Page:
HOSPITAL bosses must find £30 million savings to compensate for their loss-making legacy.
The trust which runs the Conquest Hospital and Eastbourne DGH finished £4.7 million in the red at the end of the last financial year.
Facing a cut in funding from health commissioners and imposed efficiency savings on all hospital services, the trust must shave more than eight per cent off its annual spend to keep its head above water.
The Primary Care Trust (PCT) could not bail out the Trust in April, and managers predict the purse strings could be tightened still further.
Director of finance David Meikle said: “It’s important for us to be optimistic at this time.
“It’s a challenging target and I would say if you compare our savings to the rest of the country, most of the rest have been asked to do four to eight per cent, so we are at the top end of that.”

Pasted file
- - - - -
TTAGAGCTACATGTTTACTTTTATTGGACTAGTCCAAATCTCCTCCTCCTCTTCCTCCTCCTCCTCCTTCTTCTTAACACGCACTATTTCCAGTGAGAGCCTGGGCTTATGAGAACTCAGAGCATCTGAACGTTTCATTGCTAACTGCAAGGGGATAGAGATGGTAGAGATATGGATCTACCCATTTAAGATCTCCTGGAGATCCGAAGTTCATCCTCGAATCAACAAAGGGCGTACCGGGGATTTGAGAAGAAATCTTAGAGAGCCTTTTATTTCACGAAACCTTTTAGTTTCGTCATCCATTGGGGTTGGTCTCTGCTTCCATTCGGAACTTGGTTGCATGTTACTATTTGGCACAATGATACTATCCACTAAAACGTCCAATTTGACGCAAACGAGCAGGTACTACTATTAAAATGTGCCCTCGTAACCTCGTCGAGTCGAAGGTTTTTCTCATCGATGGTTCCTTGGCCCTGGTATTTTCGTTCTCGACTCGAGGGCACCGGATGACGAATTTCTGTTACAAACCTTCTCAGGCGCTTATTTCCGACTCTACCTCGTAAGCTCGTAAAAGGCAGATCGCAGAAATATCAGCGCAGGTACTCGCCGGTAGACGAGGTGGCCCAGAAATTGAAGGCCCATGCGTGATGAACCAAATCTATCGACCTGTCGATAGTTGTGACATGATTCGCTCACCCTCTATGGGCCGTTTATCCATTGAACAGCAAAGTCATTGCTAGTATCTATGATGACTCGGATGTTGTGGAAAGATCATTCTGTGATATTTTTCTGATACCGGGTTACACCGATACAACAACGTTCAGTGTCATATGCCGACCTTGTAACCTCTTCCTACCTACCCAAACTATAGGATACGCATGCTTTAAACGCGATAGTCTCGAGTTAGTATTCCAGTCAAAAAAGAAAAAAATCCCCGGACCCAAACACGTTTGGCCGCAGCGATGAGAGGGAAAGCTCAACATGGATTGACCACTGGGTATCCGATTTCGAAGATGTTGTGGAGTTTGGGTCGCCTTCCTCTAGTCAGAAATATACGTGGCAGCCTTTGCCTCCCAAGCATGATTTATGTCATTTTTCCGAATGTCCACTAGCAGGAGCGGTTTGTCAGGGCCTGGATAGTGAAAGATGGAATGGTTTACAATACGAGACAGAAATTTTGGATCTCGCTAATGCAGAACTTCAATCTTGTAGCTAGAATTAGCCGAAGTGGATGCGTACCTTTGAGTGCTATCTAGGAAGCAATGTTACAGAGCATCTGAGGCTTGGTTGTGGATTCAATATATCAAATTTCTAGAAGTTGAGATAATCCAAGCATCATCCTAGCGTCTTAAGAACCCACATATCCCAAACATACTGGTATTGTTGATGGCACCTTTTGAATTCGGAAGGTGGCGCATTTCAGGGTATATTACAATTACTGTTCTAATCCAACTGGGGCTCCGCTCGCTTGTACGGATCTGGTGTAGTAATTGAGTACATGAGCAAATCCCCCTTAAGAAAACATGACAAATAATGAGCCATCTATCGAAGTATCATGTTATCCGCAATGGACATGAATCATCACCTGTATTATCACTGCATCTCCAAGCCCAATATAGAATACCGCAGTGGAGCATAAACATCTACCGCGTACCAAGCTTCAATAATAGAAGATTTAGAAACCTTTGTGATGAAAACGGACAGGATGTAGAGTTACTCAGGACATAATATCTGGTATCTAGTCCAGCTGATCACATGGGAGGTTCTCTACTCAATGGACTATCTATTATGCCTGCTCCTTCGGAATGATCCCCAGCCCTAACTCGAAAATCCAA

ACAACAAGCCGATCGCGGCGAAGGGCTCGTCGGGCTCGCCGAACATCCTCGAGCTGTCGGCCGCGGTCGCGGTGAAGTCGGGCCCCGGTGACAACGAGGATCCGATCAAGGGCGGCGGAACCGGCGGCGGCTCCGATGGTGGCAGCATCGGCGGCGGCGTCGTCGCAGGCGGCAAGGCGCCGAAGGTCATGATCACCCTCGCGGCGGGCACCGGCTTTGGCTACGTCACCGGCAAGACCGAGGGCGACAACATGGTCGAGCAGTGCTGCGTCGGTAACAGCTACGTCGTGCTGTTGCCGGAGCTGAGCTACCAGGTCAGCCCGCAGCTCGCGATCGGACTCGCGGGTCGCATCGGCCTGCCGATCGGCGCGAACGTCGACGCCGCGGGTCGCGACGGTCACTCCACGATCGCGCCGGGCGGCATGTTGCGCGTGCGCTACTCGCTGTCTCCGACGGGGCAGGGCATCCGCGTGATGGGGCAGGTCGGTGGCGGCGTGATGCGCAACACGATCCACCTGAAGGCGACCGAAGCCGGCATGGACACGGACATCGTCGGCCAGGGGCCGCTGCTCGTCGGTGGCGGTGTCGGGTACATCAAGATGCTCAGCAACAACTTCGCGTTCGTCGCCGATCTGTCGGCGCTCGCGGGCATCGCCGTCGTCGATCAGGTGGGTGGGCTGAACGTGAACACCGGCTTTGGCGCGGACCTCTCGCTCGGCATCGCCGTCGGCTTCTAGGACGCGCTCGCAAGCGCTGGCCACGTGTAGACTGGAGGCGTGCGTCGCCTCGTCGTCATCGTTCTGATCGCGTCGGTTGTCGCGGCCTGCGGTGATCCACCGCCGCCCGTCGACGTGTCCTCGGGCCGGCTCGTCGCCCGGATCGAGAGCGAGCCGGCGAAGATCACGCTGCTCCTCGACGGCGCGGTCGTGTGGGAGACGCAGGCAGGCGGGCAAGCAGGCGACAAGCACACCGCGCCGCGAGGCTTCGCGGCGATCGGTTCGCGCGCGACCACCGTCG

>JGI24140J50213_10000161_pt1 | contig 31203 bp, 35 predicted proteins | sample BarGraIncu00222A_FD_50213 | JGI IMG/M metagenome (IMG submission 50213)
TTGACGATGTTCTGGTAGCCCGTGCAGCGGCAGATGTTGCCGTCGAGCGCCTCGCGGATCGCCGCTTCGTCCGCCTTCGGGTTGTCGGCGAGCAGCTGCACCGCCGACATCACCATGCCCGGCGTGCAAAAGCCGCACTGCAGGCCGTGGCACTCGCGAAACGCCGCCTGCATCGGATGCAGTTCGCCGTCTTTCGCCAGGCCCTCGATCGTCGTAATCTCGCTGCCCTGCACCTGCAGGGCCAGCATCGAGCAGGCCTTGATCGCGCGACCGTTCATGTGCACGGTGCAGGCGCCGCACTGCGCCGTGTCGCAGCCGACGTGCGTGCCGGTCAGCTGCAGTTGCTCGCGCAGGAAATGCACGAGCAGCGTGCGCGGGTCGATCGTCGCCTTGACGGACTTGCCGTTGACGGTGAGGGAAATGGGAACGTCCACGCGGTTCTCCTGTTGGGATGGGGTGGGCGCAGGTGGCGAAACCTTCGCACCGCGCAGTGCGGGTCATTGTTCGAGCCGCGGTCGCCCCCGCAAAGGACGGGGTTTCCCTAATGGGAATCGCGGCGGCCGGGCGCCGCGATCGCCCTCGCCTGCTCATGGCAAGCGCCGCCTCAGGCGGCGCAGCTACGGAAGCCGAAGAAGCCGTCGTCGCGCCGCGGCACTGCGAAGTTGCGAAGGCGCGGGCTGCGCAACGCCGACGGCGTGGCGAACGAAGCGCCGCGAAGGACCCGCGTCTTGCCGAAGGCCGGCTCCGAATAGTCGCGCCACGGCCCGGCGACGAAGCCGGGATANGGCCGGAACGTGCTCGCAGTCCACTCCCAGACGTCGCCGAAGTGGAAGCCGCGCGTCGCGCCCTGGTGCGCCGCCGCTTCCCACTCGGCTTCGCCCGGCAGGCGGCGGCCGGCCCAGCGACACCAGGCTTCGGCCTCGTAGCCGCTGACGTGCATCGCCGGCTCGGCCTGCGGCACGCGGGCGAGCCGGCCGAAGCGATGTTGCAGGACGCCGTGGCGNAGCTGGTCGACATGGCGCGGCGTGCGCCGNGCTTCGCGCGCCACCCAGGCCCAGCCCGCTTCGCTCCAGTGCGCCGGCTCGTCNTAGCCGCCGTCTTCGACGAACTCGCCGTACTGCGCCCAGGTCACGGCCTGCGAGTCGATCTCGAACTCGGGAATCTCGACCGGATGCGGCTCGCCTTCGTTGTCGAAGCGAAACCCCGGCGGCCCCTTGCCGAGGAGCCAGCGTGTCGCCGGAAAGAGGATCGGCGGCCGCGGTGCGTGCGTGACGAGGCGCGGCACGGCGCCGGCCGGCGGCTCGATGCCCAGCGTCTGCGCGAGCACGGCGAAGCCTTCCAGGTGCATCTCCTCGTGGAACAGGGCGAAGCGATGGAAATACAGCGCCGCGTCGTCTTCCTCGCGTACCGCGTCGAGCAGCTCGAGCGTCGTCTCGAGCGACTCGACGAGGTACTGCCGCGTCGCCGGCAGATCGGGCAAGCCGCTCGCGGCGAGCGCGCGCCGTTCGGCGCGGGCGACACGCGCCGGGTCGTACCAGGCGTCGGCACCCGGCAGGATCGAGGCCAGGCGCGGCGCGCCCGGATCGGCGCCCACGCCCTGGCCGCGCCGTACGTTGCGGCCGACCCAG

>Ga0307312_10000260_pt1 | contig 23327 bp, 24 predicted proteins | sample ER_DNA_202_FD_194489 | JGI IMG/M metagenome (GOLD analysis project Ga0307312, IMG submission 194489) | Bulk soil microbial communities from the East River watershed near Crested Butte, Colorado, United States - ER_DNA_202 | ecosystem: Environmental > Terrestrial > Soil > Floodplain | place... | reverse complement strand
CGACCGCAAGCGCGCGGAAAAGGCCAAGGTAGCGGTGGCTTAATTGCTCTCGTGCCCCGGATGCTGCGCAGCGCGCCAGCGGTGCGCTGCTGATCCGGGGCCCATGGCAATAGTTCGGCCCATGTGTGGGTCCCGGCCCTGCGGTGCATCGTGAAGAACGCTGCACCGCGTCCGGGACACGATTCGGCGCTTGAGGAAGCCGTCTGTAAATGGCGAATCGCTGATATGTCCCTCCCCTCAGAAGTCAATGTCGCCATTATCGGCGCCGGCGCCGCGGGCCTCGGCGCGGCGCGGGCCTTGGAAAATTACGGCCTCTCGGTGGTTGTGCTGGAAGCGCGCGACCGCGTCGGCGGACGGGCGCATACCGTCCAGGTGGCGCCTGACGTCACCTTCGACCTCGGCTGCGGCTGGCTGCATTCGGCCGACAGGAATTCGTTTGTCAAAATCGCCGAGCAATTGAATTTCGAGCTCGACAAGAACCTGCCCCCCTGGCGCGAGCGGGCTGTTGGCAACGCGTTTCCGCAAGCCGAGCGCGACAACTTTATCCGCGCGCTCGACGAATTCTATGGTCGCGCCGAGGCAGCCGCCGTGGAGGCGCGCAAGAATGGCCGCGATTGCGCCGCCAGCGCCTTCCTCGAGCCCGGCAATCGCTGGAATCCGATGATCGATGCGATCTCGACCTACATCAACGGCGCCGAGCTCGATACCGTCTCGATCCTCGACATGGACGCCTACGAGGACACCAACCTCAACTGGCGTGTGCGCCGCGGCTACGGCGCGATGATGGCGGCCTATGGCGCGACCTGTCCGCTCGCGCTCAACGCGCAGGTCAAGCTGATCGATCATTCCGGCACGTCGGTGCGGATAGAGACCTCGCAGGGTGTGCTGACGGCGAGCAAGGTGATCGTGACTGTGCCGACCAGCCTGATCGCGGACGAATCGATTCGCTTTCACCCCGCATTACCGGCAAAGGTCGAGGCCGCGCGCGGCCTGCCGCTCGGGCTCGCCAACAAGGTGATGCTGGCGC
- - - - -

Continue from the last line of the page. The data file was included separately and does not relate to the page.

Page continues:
The trust has already almost entirely abolished its budget for agency or ad-hoc staff, but even with this projected £5.3 million saving hospital bosses face an uphill struggle to meet their savings targets.
Mr Meikle has identified £11 million from the £30 million as underlying risks.
Although the trust has a rough plan of where its savings will come from, hospital chiefs are yet to identify the source of £8 million in savings. Finance director Mr Meikle has also factored £10 million in fines and unpredictable pressure on hospital services as risks to the budget.
The PCT has asked GPs to refer fewer patients to the DGH and Conquest Hospital and look for alternative care in the community.
But a hospital spokesman explained that levels of care needed were hard to predict and the flow of patients into hospital could not always be controlled.
Mr Meikle said: “The experience of these things is they are not particularly successful. It’s a risk to us.”